Video by Compulsive

This addition to a heritage Edwardian dwelling in Elsternwick, Melbourne is a recessive zinc-clad folded form, set within ‘the shadow’ of the existing white detailed brick structure. It was developed by Matt Gibson Architecture + Design through a series of folded computational models which explored the orientation of the site and how the new addition would integrate with the existing layout. The resolution is a highly custom building that reflects the client’s lifestyle while tactfully embracing the virtues of Edwardian architecture.

In the context of its neighbourhood, Shadow House challenges the concept of building low quality replica additions that attach themselves to heritage fabric and in effect compromise, confuse and diminish the integrity of the original. Instead, the new works analyse and enter the spirit of the heritage building through a contemporary interpretation respectful of its context and history.


The Elsternwick heritage area contains many detached early 20th century villas, set within garden settings and characterised by picturesque steep asymmetrically-hipped roof-forms. Shadow House takes a modern spin on some of these attributes. It features two flush-hip roof forms, one with five sides and another with seven, that wrap and fold like origami around the existing building’s southern and western elevations.


Rather than simply attaching the new addition to the existing building and generating potential for a clunky junction, the architects instead chose to join the two with a glazed bridge that runs the entire length of the valley between the old and new roofs. An incision was saw cut into the existing brickwork to hold the glass in place on one side, while the other side rests on top of the guttering on the new roof. Plasterboard butts neatly into the underside of the glazing and a caulk beading hides the join.

Glazed bridge image and detail

Besides glazing, the addition is clad top-to-toe in an Anthra standing seam zinc from VM Zinc that folds over and hides the rafter and joist junction, and flows uninterrupted from ridge to slab. This monolithic effect is benefitted by the architect’s choice for secret guttering and the provision of large wall cavities which house and hide stormwater downpipes and the western orientation’s massive top hung cavity sliding doors. The Anthra zinc chosen is a stone-like finish that is capable of blending with various materials, such as the black slate tiles on the existing building. It is designed to patina with age.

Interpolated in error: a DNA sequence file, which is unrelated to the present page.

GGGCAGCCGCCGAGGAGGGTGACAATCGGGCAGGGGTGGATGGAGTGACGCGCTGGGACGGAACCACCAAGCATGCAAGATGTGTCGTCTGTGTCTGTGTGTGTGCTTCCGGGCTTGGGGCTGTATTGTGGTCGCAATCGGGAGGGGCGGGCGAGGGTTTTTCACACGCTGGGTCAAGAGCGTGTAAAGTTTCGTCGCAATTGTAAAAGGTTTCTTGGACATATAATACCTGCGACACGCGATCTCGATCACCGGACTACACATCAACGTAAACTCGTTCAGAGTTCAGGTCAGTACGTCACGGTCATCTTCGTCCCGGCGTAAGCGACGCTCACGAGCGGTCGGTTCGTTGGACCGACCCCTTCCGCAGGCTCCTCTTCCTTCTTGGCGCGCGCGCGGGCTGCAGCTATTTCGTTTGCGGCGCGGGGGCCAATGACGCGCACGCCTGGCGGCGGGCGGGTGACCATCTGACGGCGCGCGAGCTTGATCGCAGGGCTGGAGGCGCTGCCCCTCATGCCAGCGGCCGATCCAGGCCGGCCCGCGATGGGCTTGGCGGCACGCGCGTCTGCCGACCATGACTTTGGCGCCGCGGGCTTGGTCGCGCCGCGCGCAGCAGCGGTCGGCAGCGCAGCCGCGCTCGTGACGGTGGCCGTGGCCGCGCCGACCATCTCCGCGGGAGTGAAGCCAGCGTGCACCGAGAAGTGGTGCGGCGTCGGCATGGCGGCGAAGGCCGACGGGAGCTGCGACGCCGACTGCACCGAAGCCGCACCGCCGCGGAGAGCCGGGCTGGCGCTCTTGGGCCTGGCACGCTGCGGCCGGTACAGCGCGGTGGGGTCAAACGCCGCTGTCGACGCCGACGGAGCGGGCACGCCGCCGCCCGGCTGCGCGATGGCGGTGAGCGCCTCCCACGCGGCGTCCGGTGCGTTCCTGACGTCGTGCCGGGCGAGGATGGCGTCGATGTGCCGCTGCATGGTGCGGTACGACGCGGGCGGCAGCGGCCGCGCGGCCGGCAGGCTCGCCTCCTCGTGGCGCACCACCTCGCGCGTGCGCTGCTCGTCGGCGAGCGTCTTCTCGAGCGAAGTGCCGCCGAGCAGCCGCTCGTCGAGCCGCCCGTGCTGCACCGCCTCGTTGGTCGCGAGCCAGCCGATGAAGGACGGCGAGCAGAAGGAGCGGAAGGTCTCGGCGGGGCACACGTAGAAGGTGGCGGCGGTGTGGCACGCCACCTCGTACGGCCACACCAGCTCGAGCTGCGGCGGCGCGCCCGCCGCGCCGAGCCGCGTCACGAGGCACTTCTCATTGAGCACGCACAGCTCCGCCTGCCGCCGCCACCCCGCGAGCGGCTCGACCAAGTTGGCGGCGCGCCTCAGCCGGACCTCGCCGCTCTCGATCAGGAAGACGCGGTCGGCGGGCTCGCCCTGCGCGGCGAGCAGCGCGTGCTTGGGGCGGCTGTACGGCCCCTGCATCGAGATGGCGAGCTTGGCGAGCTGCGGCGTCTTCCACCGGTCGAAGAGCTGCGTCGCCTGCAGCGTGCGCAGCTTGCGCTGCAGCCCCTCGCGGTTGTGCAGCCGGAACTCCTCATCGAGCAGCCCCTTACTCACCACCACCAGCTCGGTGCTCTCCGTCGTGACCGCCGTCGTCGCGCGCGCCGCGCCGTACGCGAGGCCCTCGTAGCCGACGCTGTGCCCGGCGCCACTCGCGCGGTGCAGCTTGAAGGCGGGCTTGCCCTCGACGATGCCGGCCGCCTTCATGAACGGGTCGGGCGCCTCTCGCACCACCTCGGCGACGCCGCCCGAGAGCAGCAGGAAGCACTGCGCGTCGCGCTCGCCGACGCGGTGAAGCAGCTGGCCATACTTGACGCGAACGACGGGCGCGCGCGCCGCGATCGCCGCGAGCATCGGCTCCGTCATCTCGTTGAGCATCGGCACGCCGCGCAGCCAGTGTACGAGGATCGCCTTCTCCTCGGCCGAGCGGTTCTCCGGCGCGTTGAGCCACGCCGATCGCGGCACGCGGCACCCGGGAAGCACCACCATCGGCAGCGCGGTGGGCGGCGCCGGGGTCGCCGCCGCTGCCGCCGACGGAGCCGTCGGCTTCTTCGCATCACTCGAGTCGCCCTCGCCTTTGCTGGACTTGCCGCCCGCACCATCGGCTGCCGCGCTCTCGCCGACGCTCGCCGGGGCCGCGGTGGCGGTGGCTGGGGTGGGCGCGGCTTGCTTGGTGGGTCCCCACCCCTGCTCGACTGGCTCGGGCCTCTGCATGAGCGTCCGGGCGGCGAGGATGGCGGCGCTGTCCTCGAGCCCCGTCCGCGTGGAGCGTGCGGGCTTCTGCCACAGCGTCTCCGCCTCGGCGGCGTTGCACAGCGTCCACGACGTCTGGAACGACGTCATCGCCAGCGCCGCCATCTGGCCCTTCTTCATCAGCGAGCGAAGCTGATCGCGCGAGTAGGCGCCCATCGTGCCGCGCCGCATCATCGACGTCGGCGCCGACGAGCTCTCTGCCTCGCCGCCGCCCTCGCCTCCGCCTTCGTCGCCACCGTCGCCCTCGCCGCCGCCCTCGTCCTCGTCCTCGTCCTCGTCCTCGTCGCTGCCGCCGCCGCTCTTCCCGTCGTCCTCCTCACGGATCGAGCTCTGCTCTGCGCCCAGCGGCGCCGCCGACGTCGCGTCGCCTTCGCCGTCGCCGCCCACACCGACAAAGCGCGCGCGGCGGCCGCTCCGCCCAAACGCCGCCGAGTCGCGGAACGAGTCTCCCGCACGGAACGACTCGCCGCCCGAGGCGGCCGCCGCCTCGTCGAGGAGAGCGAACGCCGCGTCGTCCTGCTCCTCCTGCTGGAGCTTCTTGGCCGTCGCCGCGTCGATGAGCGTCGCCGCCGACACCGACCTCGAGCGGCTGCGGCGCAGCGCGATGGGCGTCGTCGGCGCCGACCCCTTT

Door/pelmet detail and image

Within the new addition, white faceted ceiling planes appear as a ‘crumpled piece of paper’ draped over a series of internal material ‘objects’ - brick (existing house), timber (utilities), zinc (guest bed and carport). A series of interstitial living zones meander within this field of textured ‘objects’ offering a journey bookended by vignetted views to gardens. The ceilings were formed simply by packing out from roof rafters.

A steel shrouded 'breezeway', adjacent to the entry, provides openness and interaction with the street and front garden. The steel bifold doors are from Skyrange and sit on a standard rebate sill which appears flush thanks to the grass within the planter box which grows above the sill height. The planter box is steel, fixed to concrete footings that are splayed to encourage plant growth right to the perimeter. 

Courtyard images and detail

The design of Shadow House as a whole fosters the utilisation of the entire site and especially the engagement with garden aspects. The architects have retained the landscaped coverage at the same time as increasing the size and functionality of the living spaces. Skylights bring light into the centre of the dwelling, cross ventilation is aplenty and the building is super insulated thanks to the oversized cavities and attic space. Garden views are incessant and the sky is rarely out of site.  Financially, the family will benefit from this robust addition as it maximises the site’s potential and ensures the longevity of habitation.


  • Recycling existing building
  • Passive techniques for improved living conditions and building performance
  • Deciduous landscaping for seasonal building
  • Super insulated, large wall and ceiling cavities
  • Double and tripled glazed Low-E glazing
  • Water harvesting
  • Solar HW
  • Operable external venetian blinds